What’s at stake for Tunisia
Guest contributions by Philippe Bremer and Malte Geyer
07/23/2022, 4:09 pm
For a long time, Tunisia was seen as a role model for democratic change in the Arab world. Now the country is voting on a draft constitution that can pave the way for dictatorial rule.
This Monday, Tunisian President Kais Saied has called on the Tunisian people to vote on a new constitution in a referendum. The founding day of the Tunisian Republic will also mark one of the most memorable events in recent Tunisian history: a year earlier, Saeed suspended parliament and summarily dismissed the prime minister and his government. In the months that followed, the Tunisian president, who now ruled by decree alone, not only gradually dissolved the separation of powers.
Saeed also dissolved the Supreme Judicial Council and parliament, dismissed dozens of judges and suspended the 2014 constitution, which was considered a milestone for the Arab world. For a long time, Tunisia was considered a role model for a democratic transformation that from 2011 became the starting point for revolutions and uprisings in the Arab world. The jolts and breaks in Tunisia’s lighthouse legend after the euphoria can no longer be ignored, latest after 25 July.
The president’s drastic move last summer came at the right time for many, and he was celebrated for his determination on the streets of Tunisia. Not only was the country long in a deep economic and financial crisis that everyone could feel, and which was aggravated by the consequences of the pandemic. Particularly in terms of domestic politics, much of Tunisia has recently seen their country in a hopeless stalemate. Until recently, many compared its democratic legacy to simply a political class notorious for being corrupt, whose horrific inability to act became particularly apparent during the dramatic weeks of the pandemic.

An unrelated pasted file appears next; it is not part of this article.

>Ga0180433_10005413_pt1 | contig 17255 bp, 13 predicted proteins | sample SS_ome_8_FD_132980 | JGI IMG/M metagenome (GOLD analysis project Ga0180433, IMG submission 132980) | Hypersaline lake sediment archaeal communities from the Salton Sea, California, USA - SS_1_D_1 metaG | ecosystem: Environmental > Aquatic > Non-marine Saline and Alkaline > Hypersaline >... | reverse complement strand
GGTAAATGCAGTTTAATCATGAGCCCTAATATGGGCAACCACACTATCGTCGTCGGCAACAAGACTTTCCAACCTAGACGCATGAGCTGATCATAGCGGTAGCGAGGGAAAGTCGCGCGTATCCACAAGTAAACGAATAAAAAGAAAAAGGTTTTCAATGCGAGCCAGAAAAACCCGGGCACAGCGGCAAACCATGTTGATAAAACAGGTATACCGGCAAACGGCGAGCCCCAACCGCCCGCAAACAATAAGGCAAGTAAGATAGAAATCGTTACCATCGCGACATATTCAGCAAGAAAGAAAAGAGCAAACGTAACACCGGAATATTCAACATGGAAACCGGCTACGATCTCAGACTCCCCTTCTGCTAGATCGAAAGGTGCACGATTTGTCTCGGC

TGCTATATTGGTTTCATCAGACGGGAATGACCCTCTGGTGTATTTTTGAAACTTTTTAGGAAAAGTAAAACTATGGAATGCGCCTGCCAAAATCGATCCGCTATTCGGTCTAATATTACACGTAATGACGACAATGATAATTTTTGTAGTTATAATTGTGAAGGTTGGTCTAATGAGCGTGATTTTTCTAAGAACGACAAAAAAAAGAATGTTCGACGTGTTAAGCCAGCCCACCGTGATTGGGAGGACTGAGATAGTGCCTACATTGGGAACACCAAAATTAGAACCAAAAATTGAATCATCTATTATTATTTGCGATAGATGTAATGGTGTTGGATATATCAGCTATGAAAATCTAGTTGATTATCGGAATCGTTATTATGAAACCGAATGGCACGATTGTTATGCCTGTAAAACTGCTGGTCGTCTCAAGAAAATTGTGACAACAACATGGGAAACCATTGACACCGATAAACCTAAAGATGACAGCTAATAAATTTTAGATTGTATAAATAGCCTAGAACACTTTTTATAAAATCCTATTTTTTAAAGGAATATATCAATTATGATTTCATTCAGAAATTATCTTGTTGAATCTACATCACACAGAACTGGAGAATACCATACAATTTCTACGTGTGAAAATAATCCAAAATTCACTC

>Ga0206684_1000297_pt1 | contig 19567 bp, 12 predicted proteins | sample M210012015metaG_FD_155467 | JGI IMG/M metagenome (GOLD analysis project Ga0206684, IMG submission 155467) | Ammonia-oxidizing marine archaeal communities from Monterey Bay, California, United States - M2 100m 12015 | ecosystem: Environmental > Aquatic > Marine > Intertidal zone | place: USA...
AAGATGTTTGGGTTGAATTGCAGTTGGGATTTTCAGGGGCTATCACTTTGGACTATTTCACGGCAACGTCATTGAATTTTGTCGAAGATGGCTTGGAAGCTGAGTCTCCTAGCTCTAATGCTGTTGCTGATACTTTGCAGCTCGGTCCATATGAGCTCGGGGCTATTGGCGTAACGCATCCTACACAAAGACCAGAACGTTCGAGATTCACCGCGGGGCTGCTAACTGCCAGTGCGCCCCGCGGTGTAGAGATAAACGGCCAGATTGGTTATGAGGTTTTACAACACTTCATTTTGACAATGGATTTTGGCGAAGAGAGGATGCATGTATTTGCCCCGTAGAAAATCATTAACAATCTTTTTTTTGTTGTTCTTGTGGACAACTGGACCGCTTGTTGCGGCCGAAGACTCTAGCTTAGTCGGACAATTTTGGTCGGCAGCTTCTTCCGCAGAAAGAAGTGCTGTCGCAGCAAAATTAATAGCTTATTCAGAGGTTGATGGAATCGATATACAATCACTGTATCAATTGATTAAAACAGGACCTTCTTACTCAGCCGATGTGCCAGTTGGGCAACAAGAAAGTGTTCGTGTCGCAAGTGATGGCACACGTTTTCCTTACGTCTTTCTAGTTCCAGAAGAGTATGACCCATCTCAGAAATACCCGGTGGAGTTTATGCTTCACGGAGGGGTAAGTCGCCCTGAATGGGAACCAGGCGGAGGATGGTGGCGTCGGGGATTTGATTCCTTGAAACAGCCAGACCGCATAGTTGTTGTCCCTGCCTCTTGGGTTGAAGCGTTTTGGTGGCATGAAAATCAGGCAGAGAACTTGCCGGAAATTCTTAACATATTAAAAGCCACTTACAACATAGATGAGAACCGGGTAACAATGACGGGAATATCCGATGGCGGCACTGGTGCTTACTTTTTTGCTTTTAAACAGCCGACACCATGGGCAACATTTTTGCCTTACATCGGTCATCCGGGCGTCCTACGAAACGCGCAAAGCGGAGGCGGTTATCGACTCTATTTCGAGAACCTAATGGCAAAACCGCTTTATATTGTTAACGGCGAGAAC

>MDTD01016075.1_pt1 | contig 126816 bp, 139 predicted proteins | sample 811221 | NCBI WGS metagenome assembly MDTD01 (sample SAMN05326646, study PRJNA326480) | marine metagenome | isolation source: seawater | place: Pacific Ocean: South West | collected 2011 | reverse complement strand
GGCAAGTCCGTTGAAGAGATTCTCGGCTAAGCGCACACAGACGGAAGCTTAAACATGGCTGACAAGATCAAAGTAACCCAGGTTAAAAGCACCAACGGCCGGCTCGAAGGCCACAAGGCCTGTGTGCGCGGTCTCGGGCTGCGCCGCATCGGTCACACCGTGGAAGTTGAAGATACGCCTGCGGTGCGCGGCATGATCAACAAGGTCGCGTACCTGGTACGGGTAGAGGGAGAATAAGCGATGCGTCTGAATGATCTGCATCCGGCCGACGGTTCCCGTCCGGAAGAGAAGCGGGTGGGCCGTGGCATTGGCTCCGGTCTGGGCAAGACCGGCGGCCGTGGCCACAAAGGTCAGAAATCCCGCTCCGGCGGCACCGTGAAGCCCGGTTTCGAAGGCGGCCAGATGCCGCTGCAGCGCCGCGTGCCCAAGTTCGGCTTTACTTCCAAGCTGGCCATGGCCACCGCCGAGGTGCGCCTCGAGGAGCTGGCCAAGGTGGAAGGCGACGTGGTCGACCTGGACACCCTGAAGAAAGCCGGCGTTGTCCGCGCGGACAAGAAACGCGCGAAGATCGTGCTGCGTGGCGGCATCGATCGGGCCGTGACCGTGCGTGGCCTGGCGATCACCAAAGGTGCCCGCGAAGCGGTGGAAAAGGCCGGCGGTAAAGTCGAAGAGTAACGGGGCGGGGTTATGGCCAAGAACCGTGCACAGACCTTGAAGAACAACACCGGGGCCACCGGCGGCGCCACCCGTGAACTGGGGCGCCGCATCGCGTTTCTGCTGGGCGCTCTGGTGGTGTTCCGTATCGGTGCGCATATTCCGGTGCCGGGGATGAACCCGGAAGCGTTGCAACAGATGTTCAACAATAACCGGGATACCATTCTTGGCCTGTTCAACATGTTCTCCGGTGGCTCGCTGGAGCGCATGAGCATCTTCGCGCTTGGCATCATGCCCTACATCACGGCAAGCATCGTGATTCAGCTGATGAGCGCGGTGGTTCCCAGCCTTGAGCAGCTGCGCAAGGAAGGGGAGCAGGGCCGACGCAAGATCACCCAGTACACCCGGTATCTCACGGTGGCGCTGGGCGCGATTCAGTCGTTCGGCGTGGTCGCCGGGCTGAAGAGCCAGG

a feeling of indifference towards the expelled ruler
Since the political newcomer’s surprise election in October 2019, Sayeed’s program has inspired large sections of the population, especially young people. He proclaimed a fight against corruption and political elites, as well as a political deepening reform for more direct democracy, packaged in language and the symbolic action of populism to appeal to the electorate. Some of his critics brushed off their concerns about an authoritarian drift in the Syed system. The lack of the expected democratic dividend apparently put enormous pressure on the young Tunisian democracy to succeed and deliver in the face of economic decline and disillusionment with politics. Under the authoritarian regime of Zein al-Abidin Ben Ali, some populations succumbed to a nostalgic longing for stability in the years before 2011.
Tunisians are to vote on Monday in a referendum on the draft constitution, which was presented to the public only on June 30 by Kais Saied. After only a few days, the president spoke again and presented a revised version of his draft constitution. Even though the changes were less of a de facto nature than the word reform, it is further evidence for many critics in the country that not only the manner in which the referendum was conducted is questionable, but also the draft: the draft constitution contains many , and the elements in Tunisia were criticized as backward and undemocratic. Significantly, the head of the drafting commission appointed by the President publicly distanced himself from it after the text was published. The draft has nothing to do with the version submitted by the Commission “in any way”. Instead, he affirmed the draft’s “considerable risks and shortcomings” with the potential to “pave the way for authoritarian rule”.
The independence of the judiciary is gone
In fact, the design is made entirely for the president. Presidential, parliamentary and local elections are to continue. But the draft envisages a presidential system, with no major restrictions or accountability. Checks and Balances: None. The President alone appoints the government and can dismiss it at any time. He could also dissolve the legislature, which is now made up of two chambers instead of one – without clarifying how these would work together and what the new chamber of “regions and provinces” should have. He can introduce legislative proposals without the participation of others; In the case of budget laws, for example, he alone is entitled to do so. Though his tenure is limited to two five-year terms, it can also be extended in exceptional cases.